Go to Slack

Slack Button

The Slack button is the simplest way to offer your service to teams using Slack. A Slack button app gives you incoming webhooks, slash commands and bot users wrapped in OAuth. You write the commands and the webhook that your app needs, and configure the options for your users. With just a few clicks, your users can add your app to their Slack team and start receiving notifications, issuing commands and chatting with your bot.

The Slack button is also a key aspect of sharing your Slack app in our Application Directory!

Add to Slack

When someone clicks on the Slack button in your website or app, the OAuth process begins by asking them to choose their Slack team and account. The app will then configure an incoming webhook, slash commands and/or a bot on their behalf. Users will no longer need to copy and paste HTML, webhook URLs, or API tokens!

Authorizing a new app

Using the Slack button

Here's how to build a Slack app that can be added to any team via the Slack button. It will let your app send messages to Slack (via incoming webhooks), install slash commands and/or add a bot user on their team. From a user experience standpoint, the flow is identical to a normal OAuth 2.0 flow.

Register your Slack app

Before you do anything else, you'll need to create your Slack app to get a client_id and client_secret to use with OAuth.

Create your Slack app

Attach a slash command to your app (optional)

After saving your app, you'll have the option to attach at least one slash command to your app so that teams installing your app will also be able to use your slash commands.

Note: Slash commands attached to apps must point to URL on your servers with a valid secure certificate.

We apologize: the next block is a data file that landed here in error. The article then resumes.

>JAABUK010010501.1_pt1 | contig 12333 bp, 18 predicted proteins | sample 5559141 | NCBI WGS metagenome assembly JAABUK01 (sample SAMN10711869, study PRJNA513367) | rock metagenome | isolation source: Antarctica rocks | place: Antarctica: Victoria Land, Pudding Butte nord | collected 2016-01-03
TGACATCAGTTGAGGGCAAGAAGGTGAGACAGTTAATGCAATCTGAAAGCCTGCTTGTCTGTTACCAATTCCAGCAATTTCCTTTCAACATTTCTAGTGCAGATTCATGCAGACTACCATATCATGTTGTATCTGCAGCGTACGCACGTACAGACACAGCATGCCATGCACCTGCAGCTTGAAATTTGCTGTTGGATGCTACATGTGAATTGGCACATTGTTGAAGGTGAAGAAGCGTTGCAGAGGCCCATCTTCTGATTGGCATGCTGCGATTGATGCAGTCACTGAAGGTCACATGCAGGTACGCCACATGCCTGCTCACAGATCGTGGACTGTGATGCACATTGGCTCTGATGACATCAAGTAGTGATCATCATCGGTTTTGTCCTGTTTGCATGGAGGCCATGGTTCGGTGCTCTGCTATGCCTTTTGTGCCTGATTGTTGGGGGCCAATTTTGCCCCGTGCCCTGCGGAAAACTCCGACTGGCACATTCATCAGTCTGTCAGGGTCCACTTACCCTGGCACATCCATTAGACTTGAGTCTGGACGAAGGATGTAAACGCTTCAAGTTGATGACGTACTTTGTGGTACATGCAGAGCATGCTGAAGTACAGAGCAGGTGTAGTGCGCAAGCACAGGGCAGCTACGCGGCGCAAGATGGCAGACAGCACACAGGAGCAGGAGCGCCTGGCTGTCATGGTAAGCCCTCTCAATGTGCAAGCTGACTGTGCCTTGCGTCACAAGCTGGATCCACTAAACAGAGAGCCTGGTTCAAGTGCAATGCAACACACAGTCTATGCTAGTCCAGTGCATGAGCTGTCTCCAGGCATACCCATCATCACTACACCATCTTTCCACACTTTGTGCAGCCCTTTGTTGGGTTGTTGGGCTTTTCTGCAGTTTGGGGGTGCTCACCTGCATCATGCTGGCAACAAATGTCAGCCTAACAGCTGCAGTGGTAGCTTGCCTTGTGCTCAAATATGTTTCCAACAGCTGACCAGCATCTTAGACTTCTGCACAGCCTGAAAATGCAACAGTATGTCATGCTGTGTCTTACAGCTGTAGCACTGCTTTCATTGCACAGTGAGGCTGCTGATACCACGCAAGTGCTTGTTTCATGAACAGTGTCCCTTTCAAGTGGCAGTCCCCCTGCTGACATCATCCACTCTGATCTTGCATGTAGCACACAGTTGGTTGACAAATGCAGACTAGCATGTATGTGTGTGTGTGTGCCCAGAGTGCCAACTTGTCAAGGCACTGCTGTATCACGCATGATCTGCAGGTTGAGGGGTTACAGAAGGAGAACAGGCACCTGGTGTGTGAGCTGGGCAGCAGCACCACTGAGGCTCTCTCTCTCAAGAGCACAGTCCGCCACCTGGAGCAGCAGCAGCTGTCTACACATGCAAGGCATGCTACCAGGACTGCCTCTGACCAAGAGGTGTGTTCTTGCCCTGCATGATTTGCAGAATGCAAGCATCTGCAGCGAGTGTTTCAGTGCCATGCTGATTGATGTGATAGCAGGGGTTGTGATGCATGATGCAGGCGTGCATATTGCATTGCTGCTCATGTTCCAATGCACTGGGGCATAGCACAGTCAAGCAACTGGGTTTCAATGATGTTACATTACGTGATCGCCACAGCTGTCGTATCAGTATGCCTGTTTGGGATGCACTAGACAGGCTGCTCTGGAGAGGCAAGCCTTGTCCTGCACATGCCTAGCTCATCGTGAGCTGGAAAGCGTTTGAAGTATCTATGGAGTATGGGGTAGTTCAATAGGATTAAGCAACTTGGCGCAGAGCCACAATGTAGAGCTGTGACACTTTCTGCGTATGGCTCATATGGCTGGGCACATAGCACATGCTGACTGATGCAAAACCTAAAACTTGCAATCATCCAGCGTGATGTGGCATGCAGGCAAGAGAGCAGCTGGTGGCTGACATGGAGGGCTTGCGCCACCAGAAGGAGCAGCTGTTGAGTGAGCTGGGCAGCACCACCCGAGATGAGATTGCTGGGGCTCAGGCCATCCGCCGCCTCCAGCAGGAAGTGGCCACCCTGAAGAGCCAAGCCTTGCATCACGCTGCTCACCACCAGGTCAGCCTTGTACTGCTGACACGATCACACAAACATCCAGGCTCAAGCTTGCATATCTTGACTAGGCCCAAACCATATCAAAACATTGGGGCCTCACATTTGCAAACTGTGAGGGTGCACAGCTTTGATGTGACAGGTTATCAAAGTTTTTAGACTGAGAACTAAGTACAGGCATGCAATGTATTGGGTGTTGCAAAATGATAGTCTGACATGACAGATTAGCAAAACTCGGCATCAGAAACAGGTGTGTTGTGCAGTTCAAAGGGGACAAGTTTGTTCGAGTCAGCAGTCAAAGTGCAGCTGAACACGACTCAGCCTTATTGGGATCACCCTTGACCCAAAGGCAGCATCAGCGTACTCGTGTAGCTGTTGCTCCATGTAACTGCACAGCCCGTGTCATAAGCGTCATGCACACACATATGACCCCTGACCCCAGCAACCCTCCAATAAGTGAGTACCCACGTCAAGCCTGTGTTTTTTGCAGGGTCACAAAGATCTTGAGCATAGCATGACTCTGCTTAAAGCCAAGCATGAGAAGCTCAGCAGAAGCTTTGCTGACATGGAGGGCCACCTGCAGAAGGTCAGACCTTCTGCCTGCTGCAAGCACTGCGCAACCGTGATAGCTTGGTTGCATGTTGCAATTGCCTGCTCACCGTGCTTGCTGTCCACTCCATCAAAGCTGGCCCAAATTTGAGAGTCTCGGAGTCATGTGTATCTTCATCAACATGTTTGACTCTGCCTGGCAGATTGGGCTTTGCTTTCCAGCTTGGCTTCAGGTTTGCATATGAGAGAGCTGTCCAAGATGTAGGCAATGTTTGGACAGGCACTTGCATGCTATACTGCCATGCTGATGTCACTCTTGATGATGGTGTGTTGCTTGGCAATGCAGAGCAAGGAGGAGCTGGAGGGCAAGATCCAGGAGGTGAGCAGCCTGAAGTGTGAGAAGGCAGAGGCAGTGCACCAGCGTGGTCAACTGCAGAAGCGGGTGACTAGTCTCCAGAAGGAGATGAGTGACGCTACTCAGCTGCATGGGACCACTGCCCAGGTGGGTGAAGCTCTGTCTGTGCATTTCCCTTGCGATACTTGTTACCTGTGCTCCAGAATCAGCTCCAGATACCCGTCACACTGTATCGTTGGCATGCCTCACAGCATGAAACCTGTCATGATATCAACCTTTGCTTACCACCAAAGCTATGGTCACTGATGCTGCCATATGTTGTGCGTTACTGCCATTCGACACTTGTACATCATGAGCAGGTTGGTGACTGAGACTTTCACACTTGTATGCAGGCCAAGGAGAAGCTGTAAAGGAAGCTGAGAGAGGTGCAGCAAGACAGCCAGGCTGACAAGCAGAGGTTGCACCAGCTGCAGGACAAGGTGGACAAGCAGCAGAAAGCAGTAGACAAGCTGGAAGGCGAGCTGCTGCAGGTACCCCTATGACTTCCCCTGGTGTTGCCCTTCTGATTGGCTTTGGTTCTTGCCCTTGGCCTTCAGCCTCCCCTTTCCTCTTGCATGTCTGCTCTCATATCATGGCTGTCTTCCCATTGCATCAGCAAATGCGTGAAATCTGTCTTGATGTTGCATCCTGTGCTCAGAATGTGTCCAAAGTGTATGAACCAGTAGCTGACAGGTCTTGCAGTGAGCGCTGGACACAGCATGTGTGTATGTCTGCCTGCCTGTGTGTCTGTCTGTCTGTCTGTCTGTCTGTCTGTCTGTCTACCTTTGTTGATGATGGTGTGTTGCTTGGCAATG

Attach a bot user to your app (optional)

After saving your app, you'll have the option to attach a bot user to your app so that teams installing your app will also be able to converse with your bot.

Add the Slack button

Now you can add the Slack button to your website, ideally in an area that makes sense for users to set up notifications and integrations with other services. Generate the code for your Slack button below:

At this time, the Slack button can request any combination of the incoming-webhook, bot, commands scopes. The scopes are requested in the scope parameter of the Slack button's URL. In addition to these compound scopes, you may also request the specific object scopes you're interested in, like reactions.read or emoji.list. You can also specify the following three optional parameters:

  • redirect_uri -- The URL to redirect back to upon authorization
  • state -- unique string to be passed back upon completion
  • team -- Slack team ID of the authenticated user to the integration or app to that team

Note: the incoming-webhook scope is designed to allow you to request permission to post content into the user's Slack team. It intentionally does not include any read privileges, making it perfect for services that want to send posts or notifications into Slack teams that might not want to give read access to messages. For this reason, it cannot be added alongside the read, post, and client scopes.

Add to Slack flow

Negotiating tokens with Slack's OAuth 2.0 authorization flow

Request a token